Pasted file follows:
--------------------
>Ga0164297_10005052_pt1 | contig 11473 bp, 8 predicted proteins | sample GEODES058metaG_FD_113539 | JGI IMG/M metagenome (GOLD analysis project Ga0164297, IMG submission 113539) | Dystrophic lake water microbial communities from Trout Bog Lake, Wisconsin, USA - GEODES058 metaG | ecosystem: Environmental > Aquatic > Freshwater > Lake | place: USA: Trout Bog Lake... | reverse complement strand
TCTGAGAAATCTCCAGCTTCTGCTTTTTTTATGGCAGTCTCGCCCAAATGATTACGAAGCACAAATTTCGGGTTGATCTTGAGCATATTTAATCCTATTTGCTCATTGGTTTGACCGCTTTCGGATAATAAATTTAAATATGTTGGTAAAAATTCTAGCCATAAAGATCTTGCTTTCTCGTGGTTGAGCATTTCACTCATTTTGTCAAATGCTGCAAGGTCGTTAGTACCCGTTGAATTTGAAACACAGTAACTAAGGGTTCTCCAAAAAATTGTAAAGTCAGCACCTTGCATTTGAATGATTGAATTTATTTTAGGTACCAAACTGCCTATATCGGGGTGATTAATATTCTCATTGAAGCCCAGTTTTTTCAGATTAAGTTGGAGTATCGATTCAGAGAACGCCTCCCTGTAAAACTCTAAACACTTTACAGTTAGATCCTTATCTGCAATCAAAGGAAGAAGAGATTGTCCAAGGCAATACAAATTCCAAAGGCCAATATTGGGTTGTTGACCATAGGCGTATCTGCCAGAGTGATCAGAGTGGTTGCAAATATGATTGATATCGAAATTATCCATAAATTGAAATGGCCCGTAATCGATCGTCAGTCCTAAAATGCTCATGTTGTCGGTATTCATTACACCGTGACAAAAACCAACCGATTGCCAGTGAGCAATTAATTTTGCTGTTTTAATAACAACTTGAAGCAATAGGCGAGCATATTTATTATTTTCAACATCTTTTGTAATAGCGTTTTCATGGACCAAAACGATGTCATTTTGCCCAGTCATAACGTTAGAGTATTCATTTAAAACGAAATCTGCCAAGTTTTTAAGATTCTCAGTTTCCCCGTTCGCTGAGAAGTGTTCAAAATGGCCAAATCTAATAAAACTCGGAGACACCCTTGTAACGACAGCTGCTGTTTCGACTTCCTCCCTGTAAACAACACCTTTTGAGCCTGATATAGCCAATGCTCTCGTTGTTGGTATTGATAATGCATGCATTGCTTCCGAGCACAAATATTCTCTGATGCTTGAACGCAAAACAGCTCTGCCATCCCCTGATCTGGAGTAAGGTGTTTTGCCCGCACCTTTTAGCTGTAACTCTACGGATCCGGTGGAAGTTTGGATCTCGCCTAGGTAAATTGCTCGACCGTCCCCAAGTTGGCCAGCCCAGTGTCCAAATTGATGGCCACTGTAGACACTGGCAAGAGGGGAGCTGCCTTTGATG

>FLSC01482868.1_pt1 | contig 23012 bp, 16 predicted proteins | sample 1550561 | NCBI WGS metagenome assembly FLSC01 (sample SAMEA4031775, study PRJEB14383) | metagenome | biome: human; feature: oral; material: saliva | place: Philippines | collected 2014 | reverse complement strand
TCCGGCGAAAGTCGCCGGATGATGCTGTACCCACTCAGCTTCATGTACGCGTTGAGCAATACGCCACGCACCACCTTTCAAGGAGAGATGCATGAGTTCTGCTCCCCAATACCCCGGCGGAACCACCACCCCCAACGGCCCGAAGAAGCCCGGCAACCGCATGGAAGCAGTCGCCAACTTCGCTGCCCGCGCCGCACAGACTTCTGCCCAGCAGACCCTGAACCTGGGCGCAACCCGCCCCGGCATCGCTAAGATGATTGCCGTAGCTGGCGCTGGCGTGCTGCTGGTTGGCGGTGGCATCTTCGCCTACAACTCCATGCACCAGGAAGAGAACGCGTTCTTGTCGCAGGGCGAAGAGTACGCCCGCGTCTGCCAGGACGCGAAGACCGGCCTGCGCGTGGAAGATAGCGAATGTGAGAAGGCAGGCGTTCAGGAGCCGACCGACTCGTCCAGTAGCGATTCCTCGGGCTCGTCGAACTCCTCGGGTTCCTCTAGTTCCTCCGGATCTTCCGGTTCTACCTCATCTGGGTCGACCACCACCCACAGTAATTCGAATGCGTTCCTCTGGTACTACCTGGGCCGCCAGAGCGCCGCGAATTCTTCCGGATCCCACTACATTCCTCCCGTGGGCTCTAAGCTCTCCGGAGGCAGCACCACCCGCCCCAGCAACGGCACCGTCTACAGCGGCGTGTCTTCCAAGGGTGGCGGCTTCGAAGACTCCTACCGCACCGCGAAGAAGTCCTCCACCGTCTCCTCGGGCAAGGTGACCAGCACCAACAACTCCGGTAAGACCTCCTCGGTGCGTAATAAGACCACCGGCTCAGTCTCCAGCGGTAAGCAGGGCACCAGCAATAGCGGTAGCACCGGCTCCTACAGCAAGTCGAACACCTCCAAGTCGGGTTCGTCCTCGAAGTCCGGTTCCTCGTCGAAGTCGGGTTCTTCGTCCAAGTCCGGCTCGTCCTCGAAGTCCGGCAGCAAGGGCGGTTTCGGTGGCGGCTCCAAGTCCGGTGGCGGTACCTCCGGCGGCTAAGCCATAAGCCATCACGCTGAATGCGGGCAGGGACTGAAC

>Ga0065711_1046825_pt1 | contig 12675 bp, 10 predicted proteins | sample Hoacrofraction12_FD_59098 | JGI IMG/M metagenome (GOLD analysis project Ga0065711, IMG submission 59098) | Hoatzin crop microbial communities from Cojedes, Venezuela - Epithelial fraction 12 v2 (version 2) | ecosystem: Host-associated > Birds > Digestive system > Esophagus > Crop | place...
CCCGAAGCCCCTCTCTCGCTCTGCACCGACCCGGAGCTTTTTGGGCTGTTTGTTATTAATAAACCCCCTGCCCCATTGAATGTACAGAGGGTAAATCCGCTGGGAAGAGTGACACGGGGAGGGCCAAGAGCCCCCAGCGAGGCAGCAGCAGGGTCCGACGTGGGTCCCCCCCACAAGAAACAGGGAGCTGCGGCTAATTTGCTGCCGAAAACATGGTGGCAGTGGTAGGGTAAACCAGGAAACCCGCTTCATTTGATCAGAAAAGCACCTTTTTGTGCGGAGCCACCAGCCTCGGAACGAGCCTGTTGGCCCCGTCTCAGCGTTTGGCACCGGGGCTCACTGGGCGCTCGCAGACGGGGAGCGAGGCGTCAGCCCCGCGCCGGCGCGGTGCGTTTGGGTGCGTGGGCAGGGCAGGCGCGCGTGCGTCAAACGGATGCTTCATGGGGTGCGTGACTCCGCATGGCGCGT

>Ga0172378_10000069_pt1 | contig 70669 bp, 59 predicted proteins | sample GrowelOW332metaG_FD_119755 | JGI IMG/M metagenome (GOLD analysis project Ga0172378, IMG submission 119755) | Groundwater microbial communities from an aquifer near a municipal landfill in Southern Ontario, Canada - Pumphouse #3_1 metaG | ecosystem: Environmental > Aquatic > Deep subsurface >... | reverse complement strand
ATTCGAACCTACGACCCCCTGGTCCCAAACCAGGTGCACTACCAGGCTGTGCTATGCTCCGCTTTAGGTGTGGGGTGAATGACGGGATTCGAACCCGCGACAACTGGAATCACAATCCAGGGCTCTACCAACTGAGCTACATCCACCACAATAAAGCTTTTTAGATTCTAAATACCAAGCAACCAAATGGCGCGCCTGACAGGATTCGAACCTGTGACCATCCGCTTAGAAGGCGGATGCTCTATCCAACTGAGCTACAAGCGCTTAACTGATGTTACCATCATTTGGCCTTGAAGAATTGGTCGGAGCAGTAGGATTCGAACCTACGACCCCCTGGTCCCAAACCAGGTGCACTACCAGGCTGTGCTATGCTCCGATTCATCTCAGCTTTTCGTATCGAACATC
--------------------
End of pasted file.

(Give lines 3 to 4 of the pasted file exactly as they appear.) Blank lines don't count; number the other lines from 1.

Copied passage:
>FLSC01482868.1_pt1 | contig 23012 bp, 16 predicted proteins | sample 1550561 | NCBI WGS metagenome assembly FLSC01 (sample SAMEA4031775, study PRJEB14383) | metagenome | biome: human; feature: oral; material: saliva | place: Philippines | collected 2014 | reverse complement strand
TCCGGCGAAAGTCGCCGGATGATGCTGTACCCACTCAGCTTCATGTACGCGTTGAGCAATACGCCACGCACCACCTTTCAAGGAGAGATGCATGAGTTCTGCTCCCCAATACCCCGGCGGAACCACCACCCCCAACGGCCCGAAGAAGCCCGGCAACCGCATGGAAGCAGTCGCCAACTTCGCTGCCCGCGCCGCACAGACTTCTGCCCAGCAGACCCTGAACCTGGGCGCAACCCGCCCCGGCATCGCTAAGATGATTGCCGTAGCTGGCGCTGGCGTGCTGCTGGTTGGCGGTGGCATCTTCGCCTACAACTCCATGCACCAGGAAGAGAACGCGTTCTTGTCGCAGGGCGAAGAGTACGCCCGCGTCTGCCAGGACGCGAAGACCGGCCTGCGCGTGGAAGATAGCGAATGTGAGAAGGCAGGCGTTCAGGAGCCGACCGACTCGTCCAGTAGCGATTCCTCGGGCTCGTCGAACTCCTCGGGTTCCTCTAGTTCCTCCGGATCTTCCGGTTCTACCTCATCTGGGTCGACCACCACCCACAGTAATTCGAATGCGTTCCTCTGGTACTACCTGGGCCGCCAGAGCGCCGCGAATTCTTCCGGATCCCACTACATTCCTCCCGTGGGCTCTAAGCTCTCCGGAGGCAGCACCACCCGCCCCAGCAACGGCACCGTCTACAGCGGCGTGTCTTCCAAGGGTGGCGGCTTCGAAGACTCCTACCGCACCGCGAAGAAGTCCTCCACCGTCTCCTCGGGCAAGGTGACCAGCACCAACAACTCCGGTAAGACCTCCTCGGTGCGTAATAAGACCACCGGCTCAGTCTCCAGCGGTAAGCAGGGCACCAGCAATAGCGGTAGCACCGGCTCCTACAGCAAGTCGAACACCTCCAAGTCGGGTTCGTCCTCGAAGTCCGGTTCCTCGTCGAAGTCGGGTTCTTCGTCCAAGTCCGGCTCGTCCTCGAAGTCCGGCAGCAAGGGCGGTTTCGGTGGCGGCTCCAAGTCCGGTGGCGGTACCTCCGGCGGCTAAGCCATAAGCCATCACGCTGAATGCGGGCAGGGACTGAAC